Zinc metal (0.2 gram) was added to 40 ml aqueous fresh spinach extract transferred into a stainless steel Teflon-lined metallic bomb of 100 ml capacity and sealed under inert conditions. Then, it was placed in the microwave (Milestone company (high-performance microwave digestion system) ETHOS One, SN: 1301 0243) at 800 W/180°C for 30 minutes (SA2), 60 minutes (SA3), 90 minutes (SA4), and 120 minutes (SA5). The furnace was allowed to cool after the desired time, and the resulting suspension was centrifuged to retrieve the product, washed, and then finally vacuum dried for few hours Scheme 1.
2.4. The Photocatalytic Degradation of the Methyl Orange (MO)
The photocatalytic degradation of methyl orange (MO) was performed in a Pyrex beaker using as-synthesized ZnO nanoparticles as a photocatalyst under UV illumination for various time intervals and sunlight at 48°C. MO dye (10 ppm) solution was prepared in 100 ml DI water and mixed with 0.3 g of different kinds of synthesized ZnO, in which nanoparticles powder was added to it. The resulting suspension was equilibrated by stirring for 30 min to stabilize the absorption of MO dye over the surface of the photocatalyst, that is, ZnO nanoparticles, before exposing to the light. The photocatalytic decomposition of MO was examined by measuring the absorbance at regular time intervals by using the ultraviolet and visible (UV-Vis) spectrophotometer wavelength at 465 nm. Analytical samples were taken from the reaction suspension at regular time intervals for 10 minutes and were then analyzed for their absorption using UV-Vis spectrophotometer.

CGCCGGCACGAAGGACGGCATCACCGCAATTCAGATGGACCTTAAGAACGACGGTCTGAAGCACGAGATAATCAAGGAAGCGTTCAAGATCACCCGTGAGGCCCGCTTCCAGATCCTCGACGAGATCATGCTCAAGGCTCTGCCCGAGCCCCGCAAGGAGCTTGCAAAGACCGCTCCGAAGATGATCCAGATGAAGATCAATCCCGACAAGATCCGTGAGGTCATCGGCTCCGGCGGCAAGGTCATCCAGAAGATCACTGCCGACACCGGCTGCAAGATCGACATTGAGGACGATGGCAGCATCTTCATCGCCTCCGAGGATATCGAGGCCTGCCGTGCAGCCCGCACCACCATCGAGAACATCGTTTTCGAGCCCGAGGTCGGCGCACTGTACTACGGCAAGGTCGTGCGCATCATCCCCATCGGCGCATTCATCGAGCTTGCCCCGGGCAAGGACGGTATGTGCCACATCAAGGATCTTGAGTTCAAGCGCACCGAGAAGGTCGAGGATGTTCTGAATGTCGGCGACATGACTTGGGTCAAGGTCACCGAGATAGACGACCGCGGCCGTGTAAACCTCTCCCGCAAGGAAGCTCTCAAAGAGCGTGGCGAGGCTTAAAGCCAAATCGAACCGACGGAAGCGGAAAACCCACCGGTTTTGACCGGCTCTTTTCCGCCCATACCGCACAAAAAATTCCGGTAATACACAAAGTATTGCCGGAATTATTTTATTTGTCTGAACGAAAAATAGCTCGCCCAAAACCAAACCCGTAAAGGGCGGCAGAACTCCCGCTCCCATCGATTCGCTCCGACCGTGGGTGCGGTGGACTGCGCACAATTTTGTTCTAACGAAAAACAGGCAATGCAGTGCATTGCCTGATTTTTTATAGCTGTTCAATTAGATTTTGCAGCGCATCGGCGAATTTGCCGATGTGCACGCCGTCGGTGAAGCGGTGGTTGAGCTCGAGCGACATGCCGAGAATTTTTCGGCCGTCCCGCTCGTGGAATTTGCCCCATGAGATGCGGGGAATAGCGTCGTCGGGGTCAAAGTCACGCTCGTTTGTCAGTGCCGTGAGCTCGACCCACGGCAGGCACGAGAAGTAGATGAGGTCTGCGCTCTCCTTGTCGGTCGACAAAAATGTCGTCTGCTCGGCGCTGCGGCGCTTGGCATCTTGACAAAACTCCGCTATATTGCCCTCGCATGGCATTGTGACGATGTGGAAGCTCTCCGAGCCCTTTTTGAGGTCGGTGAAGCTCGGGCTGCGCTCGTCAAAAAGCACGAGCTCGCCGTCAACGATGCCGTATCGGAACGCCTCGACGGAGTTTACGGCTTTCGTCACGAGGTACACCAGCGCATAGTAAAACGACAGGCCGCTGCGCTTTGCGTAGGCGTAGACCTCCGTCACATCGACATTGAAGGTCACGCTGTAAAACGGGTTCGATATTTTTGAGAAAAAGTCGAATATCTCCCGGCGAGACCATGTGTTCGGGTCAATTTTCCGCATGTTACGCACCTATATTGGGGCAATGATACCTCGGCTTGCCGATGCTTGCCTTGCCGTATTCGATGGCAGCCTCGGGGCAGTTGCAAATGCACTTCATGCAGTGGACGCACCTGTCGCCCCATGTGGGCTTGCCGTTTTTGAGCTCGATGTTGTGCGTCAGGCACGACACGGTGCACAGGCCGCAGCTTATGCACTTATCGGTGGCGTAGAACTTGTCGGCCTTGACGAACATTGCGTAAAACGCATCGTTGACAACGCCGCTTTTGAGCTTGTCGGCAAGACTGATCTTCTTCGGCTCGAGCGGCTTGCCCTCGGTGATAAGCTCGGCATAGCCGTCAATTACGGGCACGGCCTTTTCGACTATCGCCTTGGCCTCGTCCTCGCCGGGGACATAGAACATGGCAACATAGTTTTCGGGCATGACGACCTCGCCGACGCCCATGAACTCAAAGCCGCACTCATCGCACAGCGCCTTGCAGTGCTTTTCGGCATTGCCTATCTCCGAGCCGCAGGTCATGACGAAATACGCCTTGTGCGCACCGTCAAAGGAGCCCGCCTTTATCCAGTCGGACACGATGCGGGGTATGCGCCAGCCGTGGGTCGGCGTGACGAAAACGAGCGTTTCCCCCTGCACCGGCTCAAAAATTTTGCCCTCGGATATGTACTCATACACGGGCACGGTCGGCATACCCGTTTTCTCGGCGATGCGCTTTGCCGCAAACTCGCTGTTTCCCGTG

2.5. The Photocatalytic Degradation of the Herbicide “Paraquat”
Photocatalytic degradation experiments were carried in a reactor system that has been already described. It has a Pyrex glass tube reactor (200 ml) that can be irradiated with sunlight at 48°C temperature. Since the concentration of organic pollutants is a very important parameter in the wastewater treatment processes, we have studied the effect of paraquat initial concentration on the reaction rate to develop a kinetic model for the photocatalytic degradation of paraquat. Several experiments were carried out with paraquat aqueous solutions with different initial concentration (10 and 50–100 ppm), and different kinds of synthesized ZnO nanoparticles powder was added to it. For each of the experiments, 100 ml of a paraquat solution was placed inside the glass reactor and mixed with 0.3 g of ZnO. This slurry was agitated with a magnetic stirrer. Samples for analysis were taken at different times to monitor the reaction. Analytical samples were taken from the reaction suspension at regular time intervals for 60 min and measuring the absorbance at regular time intervals by using the UV-Vis spectrophotometer wavelength at 230 nm wavelength [16, 17].
3. Results and Discussion